To Your Health: Flu season myths and facts

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Flu season is right around the corner, which means it’s time to get your flu shot. So last Thursday, Mary and I both got our 2023 flu shot in one arm and our NEW Covid booster for both “original” Covid AND Omicron in the other arm. A little afternoon but not bad at all!

With COVID-19 and other potentially serious respiratory illnesses, like RSV (respiratory syncytial virus), circulating at the same time as the flu, getting your shot is as important as ever. And with so many misconceptions about the flu and flu vaccine, it’s a fitting time of year to review some new or typical myths and address them with some facts.

Since the advent of preventive measures to protect against COVID-19, some think wearing a mask, washing their hands and keeping distance from others will be enough to protect against the flu.

It’s true that these precautions we take for COVID-19 also lower our chances of getting the flu, because the two viruses are transmitted in similar ways, but they’re not foolproof. Fewer people are wearing masks these days, and as the weather cools, we’ll be heading inside for social activities, increasing our risk of getting the flu.

Respiratory droplets from just one cough or sneeze can infect you or someone else, so getting your flu shot is your best measure to protect yourself and others.

One of the most common misconceptions is that the flu shot will give you the flu.

It won’t. In fact, it can’t.

Made from dead virus that can’t make you sick, the flu vaccine is administered to help you build immunity. That’s why you might feel a bit under the weather after your shot — the vaccine has kick-started your immune system, and you’re experiencing a mild immune reaction that might include headache or muscle aches and should subside within a day.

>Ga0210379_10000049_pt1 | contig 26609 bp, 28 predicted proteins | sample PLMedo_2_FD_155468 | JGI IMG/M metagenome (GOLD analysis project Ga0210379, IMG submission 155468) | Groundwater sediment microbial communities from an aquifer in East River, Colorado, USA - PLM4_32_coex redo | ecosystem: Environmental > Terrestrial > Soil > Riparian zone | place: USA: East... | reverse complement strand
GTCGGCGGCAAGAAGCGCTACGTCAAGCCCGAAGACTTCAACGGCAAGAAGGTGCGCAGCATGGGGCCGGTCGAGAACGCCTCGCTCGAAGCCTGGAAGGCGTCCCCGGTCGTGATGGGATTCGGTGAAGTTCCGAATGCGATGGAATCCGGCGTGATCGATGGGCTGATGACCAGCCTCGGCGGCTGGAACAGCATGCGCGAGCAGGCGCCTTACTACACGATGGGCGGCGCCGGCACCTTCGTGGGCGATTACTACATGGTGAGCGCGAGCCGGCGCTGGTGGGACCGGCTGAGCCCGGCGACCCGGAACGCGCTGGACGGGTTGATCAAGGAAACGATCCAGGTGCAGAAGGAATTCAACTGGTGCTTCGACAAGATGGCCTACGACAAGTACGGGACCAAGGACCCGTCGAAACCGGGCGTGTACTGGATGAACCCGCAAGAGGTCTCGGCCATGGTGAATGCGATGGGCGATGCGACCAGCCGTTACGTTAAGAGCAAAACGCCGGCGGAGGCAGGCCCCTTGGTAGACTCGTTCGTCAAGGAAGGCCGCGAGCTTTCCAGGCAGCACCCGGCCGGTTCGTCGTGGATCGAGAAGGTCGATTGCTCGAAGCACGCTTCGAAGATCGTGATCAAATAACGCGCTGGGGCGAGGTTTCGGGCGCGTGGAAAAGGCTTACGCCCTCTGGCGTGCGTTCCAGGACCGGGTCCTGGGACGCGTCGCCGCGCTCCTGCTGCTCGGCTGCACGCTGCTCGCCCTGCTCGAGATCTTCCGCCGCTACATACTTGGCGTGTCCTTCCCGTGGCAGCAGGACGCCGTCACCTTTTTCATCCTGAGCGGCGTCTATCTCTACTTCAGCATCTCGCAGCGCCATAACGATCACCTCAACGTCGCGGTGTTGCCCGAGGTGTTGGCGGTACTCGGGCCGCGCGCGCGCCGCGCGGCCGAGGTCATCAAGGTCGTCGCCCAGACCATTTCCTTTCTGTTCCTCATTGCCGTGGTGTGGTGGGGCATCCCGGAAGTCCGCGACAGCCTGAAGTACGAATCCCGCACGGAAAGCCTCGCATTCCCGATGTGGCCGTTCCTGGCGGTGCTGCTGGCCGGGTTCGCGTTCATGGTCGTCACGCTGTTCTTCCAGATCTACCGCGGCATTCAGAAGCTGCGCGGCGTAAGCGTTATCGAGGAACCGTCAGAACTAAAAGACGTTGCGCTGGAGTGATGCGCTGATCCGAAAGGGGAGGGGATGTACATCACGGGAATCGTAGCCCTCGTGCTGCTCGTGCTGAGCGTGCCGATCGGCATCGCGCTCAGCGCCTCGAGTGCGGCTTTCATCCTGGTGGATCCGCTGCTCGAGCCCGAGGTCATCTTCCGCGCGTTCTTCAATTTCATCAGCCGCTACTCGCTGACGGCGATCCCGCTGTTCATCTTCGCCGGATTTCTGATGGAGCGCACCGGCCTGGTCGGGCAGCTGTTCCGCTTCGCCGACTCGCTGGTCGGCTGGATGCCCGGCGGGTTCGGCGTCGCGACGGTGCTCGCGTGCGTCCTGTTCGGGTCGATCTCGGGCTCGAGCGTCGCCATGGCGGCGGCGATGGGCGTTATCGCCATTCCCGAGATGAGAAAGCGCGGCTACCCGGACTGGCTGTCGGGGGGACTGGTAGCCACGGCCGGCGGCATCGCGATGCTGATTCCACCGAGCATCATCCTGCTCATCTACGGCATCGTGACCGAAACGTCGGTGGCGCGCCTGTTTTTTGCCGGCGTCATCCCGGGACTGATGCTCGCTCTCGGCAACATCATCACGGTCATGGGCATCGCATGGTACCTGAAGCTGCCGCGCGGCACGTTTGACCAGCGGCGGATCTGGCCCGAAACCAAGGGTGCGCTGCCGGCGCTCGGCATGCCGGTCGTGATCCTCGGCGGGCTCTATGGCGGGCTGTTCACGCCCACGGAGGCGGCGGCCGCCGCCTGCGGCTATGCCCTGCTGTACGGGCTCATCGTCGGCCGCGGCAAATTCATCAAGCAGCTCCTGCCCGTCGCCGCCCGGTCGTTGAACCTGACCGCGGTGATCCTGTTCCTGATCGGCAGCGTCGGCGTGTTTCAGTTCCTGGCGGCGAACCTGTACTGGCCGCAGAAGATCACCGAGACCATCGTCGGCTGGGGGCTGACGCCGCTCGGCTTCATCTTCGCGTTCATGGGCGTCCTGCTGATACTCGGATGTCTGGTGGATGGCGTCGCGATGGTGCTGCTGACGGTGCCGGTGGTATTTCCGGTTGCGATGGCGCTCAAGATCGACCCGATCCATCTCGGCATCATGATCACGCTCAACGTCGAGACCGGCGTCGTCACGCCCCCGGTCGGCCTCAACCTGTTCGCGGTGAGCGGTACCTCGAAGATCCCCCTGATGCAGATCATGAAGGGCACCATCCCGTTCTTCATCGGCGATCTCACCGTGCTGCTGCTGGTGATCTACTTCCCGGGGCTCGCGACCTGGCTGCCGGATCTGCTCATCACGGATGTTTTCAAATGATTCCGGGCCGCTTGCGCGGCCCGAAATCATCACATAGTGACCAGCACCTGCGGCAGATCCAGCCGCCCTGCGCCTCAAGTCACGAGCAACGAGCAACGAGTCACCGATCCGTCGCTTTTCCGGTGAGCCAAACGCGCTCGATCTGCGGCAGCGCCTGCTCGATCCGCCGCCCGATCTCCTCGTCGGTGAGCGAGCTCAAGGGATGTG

As is true every year, getting your flu shot is the best way to prevent the flu.

When COVID-19 vaccines were new, the CDC recommended not getting other vaccines within a two-week window, before of after, getting the COVID vaccine. So, some may assume it’s not safe to get the flu shot if you’ve just had your COVID vaccine or booster.

We know now that it’s safe to get the vaccines at the same time. In fact, you can catch COVID and the flu at the same time, so getting both vaccines is your best chance at warding off dual infection and serious illness.

Another frequently heard myth is that healthy people don’t need to get a flu shot.

Even the strongest and healthiest among us can get the flu. The flu shot not only provides protection from getting the virus, but also reduces the severity of our illness if we do get the flu.

For those of us who might have chronic health conditions, the vaccine can prevent potentially fatal complications.

Everyone age 6 months and older should get their flu shot annually. There are a few exceptions to this guidance, but they include:

• People with severe, life-threatening allergies to an ingredient in a flu vaccine (the flu shot is safe for most people with egg allergies — there are even egg-free vaccines)

• People who have had a severe allergic reaction to a flu shot in the past

The flu shot is also safe, and highly recommended, for pregnant women, because they’re at higher risk of severe illness from the flu.

Finally, some folks think antibiotics will cure the flu if they get it.

They won’t.

Antibiotics are effective against bacteria, not viruses. No medication can cure or prevent the flu, but there are some prescription antiviral medications, like Tamiflu, that can help alleviate symptoms when taken within the first 48 hours after the onset of symptoms.

For most of us, the best way to recover is to rest, drink plenty of fluids and treat our symptoms. Remember, stay away from school or work to prevent spreading the virus to others.

And if you really want to reduce your chances of feeling awful this flu season, get your flu shot.

Don’t forget the Covid booster…more in another column, soon.


Dr. Alfred Casale, a cardiothoracic surgeon, is chief medical officer for surgical services for Geisinger and chair of the Geisinger Heart Institute. Readers may write to him via [email protected]